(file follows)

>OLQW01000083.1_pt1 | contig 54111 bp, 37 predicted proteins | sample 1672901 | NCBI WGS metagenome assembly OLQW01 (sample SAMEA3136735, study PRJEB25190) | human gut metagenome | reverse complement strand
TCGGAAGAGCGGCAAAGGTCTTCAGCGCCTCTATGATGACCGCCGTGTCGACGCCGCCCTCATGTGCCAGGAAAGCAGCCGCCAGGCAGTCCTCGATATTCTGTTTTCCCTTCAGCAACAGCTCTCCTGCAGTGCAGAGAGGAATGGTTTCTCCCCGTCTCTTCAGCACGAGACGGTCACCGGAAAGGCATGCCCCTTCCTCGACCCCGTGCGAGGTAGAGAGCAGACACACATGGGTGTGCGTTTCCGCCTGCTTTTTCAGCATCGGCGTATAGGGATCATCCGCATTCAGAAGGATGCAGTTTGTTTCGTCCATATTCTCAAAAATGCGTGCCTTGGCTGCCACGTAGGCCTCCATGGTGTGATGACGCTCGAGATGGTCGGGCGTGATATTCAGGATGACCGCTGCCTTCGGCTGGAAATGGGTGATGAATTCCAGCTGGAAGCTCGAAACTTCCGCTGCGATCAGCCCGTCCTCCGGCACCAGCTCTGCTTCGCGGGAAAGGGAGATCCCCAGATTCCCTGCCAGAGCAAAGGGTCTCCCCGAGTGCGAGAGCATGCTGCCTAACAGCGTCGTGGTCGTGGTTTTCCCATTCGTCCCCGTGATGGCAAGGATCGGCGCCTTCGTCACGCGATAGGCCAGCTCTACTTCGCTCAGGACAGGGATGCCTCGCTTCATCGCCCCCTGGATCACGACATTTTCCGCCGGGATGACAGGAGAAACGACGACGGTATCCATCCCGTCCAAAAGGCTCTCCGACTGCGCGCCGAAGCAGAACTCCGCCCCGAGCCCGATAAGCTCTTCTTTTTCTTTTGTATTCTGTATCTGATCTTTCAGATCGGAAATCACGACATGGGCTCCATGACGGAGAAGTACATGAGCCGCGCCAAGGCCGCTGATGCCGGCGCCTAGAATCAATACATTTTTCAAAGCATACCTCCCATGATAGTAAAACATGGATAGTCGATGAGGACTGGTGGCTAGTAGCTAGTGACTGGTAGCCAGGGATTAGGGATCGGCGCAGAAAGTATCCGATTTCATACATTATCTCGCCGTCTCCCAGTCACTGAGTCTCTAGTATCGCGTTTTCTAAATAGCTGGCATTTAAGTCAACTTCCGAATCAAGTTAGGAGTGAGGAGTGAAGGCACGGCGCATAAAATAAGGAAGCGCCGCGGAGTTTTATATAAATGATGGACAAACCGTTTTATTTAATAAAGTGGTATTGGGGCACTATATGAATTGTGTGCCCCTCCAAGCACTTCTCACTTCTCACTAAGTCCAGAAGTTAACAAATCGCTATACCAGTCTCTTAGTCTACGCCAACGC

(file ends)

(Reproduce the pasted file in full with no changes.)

>OLQW01000083.1_pt1 | contig 54111 bp, 37 predicted proteins | sample 1672901 | NCBI WGS metagenome assembly OLQW01 (sample SAMEA3136735, study PRJEB25190) | human gut metagenome | reverse complement strand
TCGGAAGAGCGGCAAAGGTCTTCAGCGCCTCTATGATGACCGCCGTGTCGACGCCGCCCTCATGTGCCAGGAAAGCAGCCGCCAGGCAGTCCTCGATATTCTGTTTTCCCTTCAGCAACAGCTCTCCTGCAGTGCAGAGAGGAATGGTTTCTCCCCGTCTCTTCAGCACGAGACGGTCACCGGAAAGGCATGCCCCTTCCTCGACCCCGTGCGAGGTAGAGAGCAGACACACATGGGTGTGCGTTTCCGCCTGCTTTTTCAGCATCGGCGTATAGGGATCATCCGCATTCAGAAGGATGCAGTTTGTTTCGTCCATATTCTCAAAAATGCGTGCCTTGGCTGCCACGTAGGCCTCCATGGTGTGATGACGCTCGAGATGGTCGGGCGTGATATTCAGGATGACCGCTGCCTTCGGCTGGAAATGGGTGATGAATTCCAGCTGGAAGCTCGAAACTTCCGCTGCGATCAGCCCGTCCTCCGGCACCAGCTCTGCTTCGCGGGAAAGGGAGATCCCCAGATTCCCTGCCAGAGCAAAGGGTCTCCCCGAGTGCGAGAGCATGCTGCCTAACAGCGTCGTGGTCGTGGTTTTCCCATTCGTCCCCGTGATGGCAAGGATCGGCGCCTTCGTCACGCGATAGGCCAGCTCTACTTCGCTCAGGACAGGGATGCCTCGCTTCATCGCCCCCTGGATCACGACATTTTCCGCCGGGATGACAGGAGAAACGACGACGGTATCCATCCCGTCCAAAAGGCTCTCCGACTGCGCGCCGAAGCAGAACTCCGCCCCGAGCCCGATAAGCTCTTCTTTTTCTTTTGTATTCTGTATCTGATCTTTCAGATCGGAAATCACGACATGGGCTCCATGACGGAGAAGTACATGAGCCGCGCCAAGGCCGCTGATGCCGGCGCCTAGAATCAATACATTTTTCAAAGCATACCTCCCATGATAGTAAAACATGGATAGTCGATGAGGACTGGTGGCTAGTAGCTAGTGACTGGTAGCCAGGGATTAGGGATCGGCGCAGAAAGTATCCGATTTCATACATTATCTCGCCGTCTCCCAGTCACTGAGTCTCTAGTATCGCGTTTTCTAAATAGCTGGCATTTAAGTCAACTTCCGAATCAAGTTAGGAGTGAGGAGTGAAGGCACGGCGCATAAAATAAGGAAGCGCCGCGGAGTTTTATATAAATGATGGACAAACCGTTTTATTTAATAAAGTGGTATTGGGGCACTATATGAATTGTGTGCCCCTCCAAGCACTTCTCACTTCTCACTAAGTCCAGAAGTTAACAAATCGCTATACCAGTCTCTTAGTCTACGCCAACGC